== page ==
Jersey Talking Magazine-Christmas 1977 Edition. Introduction by Gordon Young with carols sung throughout the programme by Victoria College Choir. Feature-Christmas in year's gone by-Mike interviews a local farmer Mr Hamel (has a distinct Jersey accent) who talks about christmas as he experienced it in the past, the presents he received, the christmas experience in the household, the food that was eaten at christmas dinner, evening spent with other families visiting and singing french songs with Mr Hamel singing part of the song. Merry christmas being wished by the team including Chris and David who are making wine, Frances Le Sueur talking about holly and ivy, Margaret Jenkins talking about making food for christmas presents, Eileen Le Sueur talking in Jersey french, Graeme Pitman talking about the magazine and Di Weber telling a humorous story in a Jersey accent. End of Side One. A christmas poem and a production of A Christmas Carol by Charles Dickens by the radio team.
Date: December 25th 1977 - December 25th 1977
Jersey Talking Magazine-August 1978 Edition. Introduction by Gordon Young. Cooking feature-Margaret Jenkins talking about salads. Local stories feature-Roy Fauvel talking about the custom of the clameur de haro and the history behind it. Nature feature-Frances Le Sueur talking about nightingales including examples of birdsong. Jèrriais feature-Eileen Le Sueur telling a story in Jersey french about how she took her cow to the show. Edgar Fryat reading from Braille a piece about a concert pianist. Ernie Benham, an english reader, telling a humorous story about lawn mowing. End of Side One. Phil Gurdon talking to Jack Herbert about aviation in Jersey before they built the airport, flying from the beach, different airlines that flew to the island, the creation of the Jersey Airways service, the problems with landing on the beach, the weather reports for the aeroplanes, fares and looking for places to build the airport. Humorous story about lawn mowing from Gordon Young. Norah Bryan talking to Lady Guthrie about the gardens at the zoo. Mark, 6½, reading a poem.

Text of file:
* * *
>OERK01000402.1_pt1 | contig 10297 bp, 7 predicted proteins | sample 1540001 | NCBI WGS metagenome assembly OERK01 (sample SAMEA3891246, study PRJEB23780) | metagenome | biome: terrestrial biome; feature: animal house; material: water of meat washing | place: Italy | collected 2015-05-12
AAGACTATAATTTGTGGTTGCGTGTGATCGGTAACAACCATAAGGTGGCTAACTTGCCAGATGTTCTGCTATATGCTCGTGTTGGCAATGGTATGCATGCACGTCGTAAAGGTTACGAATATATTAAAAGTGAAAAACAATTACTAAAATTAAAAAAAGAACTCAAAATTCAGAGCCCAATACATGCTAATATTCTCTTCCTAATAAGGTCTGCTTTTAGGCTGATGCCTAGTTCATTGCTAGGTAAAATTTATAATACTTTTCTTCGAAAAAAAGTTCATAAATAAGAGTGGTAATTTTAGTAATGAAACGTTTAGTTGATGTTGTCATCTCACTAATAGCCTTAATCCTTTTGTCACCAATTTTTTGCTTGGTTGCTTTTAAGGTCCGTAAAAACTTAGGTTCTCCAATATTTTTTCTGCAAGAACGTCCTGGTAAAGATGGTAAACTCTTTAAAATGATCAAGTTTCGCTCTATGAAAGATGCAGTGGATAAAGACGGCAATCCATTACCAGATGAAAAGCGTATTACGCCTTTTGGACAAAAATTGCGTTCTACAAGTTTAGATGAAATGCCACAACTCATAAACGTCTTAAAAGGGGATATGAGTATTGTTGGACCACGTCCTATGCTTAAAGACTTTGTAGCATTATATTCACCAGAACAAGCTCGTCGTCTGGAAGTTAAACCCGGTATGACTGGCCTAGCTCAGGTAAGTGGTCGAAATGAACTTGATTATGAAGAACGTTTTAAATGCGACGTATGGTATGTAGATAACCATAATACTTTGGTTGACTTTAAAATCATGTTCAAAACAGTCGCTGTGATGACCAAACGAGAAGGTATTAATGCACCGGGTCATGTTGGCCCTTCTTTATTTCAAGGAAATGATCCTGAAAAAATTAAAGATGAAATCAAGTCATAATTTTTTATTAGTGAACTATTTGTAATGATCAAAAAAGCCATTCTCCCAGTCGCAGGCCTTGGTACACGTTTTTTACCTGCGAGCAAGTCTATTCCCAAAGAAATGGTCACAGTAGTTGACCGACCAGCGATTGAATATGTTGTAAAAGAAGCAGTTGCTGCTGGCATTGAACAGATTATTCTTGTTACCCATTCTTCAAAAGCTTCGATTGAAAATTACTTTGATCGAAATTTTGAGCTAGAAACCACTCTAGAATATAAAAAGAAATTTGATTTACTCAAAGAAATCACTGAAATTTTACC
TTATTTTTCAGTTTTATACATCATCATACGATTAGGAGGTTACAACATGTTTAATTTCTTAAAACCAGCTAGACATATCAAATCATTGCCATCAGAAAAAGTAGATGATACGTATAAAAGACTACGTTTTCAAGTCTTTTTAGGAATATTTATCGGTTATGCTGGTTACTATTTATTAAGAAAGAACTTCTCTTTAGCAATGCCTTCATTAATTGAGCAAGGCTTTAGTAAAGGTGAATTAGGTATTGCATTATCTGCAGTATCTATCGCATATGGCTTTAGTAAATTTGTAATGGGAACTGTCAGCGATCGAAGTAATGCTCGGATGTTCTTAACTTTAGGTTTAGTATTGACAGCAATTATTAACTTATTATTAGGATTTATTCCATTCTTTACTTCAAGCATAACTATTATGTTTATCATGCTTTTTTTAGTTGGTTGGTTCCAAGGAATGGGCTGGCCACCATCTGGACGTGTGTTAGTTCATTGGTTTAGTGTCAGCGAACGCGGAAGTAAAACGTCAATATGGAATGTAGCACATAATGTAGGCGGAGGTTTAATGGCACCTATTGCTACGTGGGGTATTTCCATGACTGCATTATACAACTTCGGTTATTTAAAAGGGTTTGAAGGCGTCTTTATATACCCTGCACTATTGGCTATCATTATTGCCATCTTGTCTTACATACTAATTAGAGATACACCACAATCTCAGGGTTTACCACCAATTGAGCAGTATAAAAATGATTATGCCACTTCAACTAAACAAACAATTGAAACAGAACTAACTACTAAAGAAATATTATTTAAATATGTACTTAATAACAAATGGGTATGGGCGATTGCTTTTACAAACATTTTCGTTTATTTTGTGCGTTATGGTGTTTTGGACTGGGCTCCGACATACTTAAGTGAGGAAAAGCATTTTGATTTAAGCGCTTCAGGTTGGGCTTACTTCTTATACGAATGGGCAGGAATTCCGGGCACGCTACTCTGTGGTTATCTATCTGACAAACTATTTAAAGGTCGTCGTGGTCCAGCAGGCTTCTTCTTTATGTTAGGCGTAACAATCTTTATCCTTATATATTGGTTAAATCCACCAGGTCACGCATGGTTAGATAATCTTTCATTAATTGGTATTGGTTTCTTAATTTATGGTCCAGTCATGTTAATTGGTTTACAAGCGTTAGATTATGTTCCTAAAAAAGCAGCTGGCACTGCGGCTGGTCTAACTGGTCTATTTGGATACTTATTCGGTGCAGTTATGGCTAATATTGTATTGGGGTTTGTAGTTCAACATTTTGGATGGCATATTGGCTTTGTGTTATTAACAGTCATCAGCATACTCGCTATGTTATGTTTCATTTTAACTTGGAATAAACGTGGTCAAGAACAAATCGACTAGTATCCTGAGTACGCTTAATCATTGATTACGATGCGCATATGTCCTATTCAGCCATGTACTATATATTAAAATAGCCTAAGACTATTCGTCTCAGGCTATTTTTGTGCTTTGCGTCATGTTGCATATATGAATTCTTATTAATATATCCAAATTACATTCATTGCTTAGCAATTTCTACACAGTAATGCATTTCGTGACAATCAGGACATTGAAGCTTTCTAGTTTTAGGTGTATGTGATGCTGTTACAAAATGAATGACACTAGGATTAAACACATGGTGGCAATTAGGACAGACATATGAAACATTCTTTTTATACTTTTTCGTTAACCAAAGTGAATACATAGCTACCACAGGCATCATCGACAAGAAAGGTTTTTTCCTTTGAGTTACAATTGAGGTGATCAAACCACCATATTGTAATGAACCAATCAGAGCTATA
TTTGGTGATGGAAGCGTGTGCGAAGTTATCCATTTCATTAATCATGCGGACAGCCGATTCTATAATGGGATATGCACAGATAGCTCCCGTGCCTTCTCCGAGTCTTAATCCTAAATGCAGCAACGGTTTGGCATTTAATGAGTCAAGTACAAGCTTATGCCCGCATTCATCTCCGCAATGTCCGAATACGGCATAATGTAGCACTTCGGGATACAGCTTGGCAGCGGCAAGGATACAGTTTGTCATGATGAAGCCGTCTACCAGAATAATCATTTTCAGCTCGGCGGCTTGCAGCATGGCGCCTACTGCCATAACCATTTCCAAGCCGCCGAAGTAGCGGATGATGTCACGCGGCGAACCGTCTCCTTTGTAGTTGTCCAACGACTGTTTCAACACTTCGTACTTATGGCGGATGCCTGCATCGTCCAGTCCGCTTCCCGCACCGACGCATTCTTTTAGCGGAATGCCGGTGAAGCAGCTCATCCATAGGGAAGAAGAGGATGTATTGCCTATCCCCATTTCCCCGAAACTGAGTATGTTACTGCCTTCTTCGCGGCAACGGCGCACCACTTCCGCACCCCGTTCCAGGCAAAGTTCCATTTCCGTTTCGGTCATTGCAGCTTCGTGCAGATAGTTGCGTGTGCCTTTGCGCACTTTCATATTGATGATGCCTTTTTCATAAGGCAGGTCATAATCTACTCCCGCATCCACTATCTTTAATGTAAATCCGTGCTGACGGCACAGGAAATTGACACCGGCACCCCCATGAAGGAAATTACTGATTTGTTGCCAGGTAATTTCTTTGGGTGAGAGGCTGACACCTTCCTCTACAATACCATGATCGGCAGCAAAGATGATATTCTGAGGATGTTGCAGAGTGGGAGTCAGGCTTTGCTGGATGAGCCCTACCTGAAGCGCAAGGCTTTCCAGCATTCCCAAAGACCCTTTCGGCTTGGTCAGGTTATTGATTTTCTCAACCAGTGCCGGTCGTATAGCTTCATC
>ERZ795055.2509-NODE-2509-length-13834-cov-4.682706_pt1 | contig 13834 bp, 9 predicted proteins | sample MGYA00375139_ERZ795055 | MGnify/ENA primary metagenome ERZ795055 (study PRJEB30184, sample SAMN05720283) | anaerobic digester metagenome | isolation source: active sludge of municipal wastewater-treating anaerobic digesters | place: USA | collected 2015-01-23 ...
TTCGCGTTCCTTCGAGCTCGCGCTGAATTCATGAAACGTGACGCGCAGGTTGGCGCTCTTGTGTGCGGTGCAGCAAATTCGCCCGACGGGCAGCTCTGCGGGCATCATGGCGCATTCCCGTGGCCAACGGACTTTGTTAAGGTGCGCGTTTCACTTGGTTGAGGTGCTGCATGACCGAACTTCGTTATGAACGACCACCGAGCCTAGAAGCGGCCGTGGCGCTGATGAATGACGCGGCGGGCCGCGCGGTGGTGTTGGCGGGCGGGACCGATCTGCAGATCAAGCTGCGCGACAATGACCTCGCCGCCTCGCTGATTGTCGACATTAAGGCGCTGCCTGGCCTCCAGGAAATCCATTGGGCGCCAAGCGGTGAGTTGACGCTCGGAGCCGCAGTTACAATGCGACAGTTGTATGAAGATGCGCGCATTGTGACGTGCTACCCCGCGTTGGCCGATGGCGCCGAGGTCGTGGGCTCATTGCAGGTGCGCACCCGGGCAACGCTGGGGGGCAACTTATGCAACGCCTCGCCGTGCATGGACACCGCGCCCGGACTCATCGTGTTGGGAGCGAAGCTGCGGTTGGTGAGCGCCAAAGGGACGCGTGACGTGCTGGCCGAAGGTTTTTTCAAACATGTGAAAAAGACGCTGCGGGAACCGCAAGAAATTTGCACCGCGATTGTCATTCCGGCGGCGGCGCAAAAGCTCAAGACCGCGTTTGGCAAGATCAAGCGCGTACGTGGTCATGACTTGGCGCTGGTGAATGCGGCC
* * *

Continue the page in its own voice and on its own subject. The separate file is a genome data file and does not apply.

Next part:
Date: July 31st 1978 - July 31st 1978
Jersey Talking Magazine-Christmas Edition. Introduction by Gordon Young with christmas carols sung throughout by Charles Roebottom, Simon Boyce and Henry Garthwaite. Alan Whicker wishing the listeners a happy christmas and talking about previous christmas experiences, poem read by June Gurdon, Eileen Le Sueur talking in Jersey french, Di Weber telling a humorous christmas story in a Jersey accent, Chris Clayton telling a funny story with impressions of famous people, End of Side One. Linda Le Vasseur from Guernsey talking about what's happening in Guernsey and a local christmas. A humorous piece acted out by Pat Dubras about a children's nativity. Play by the Jersey Talking Magazine called 'A Shaggy Dog's Tail' about the Bouley Bay Dog [poor sound quality].
Date: November 30th 1978 - November 30th 1978
Jersey Talking Magazine-March Edition. Introduction by Gordon Young. Nature feature-Frances Le Sueur talking about spring bulbs. Chris Clayton talking to Graham Colback, a Jersey man who worked in Antarctica, about life in the Antarctic, travelling to the Antarctic, the work at Antarctica, penguins and seals, those who take part in the work at the Antarctic, history of the Antarctic, dividing the Antarctic territory, problems in Antarctica, the day to day living in the Antarctic and the social life. Beth Lloyd reading a poem. In Touch tips about listening aids for those who are hard of hearing. End of Side One. Guernsey Feature-Linda Le Vasseur talking to her husband artist Peter Le Vasseur about why he chose to become an artist, he describes the kind of work he does, an art exhibition that he is putting on, the painting that gives him the most pleasure, approach by the Victoria and Albert Museum for him to do some pieces for them and whether he'd change anything in his life if given the option. Eileen Le Sueur telling a story of an auction in Jersey french. Di Weber being taken for a tour around Gorey by Robin Cox who tells her about Gorey Village, floods in the village, the old railway station in Gorey Village, Grouville Common and the OT building work during the occupation, workmen's yards, buses, the 4 mile stone from the Royal Square and a description of where the other ones are, Gorey Methodist Chapel, the different types of methodism followed in Gorey Village-Wesleyan and Bible Christian Chapels, the Salvation Army Barracks, Old Bank House held by the Godfray family who owned a bank in St Helier.
Date: February 28th 1979 - February 28th 1979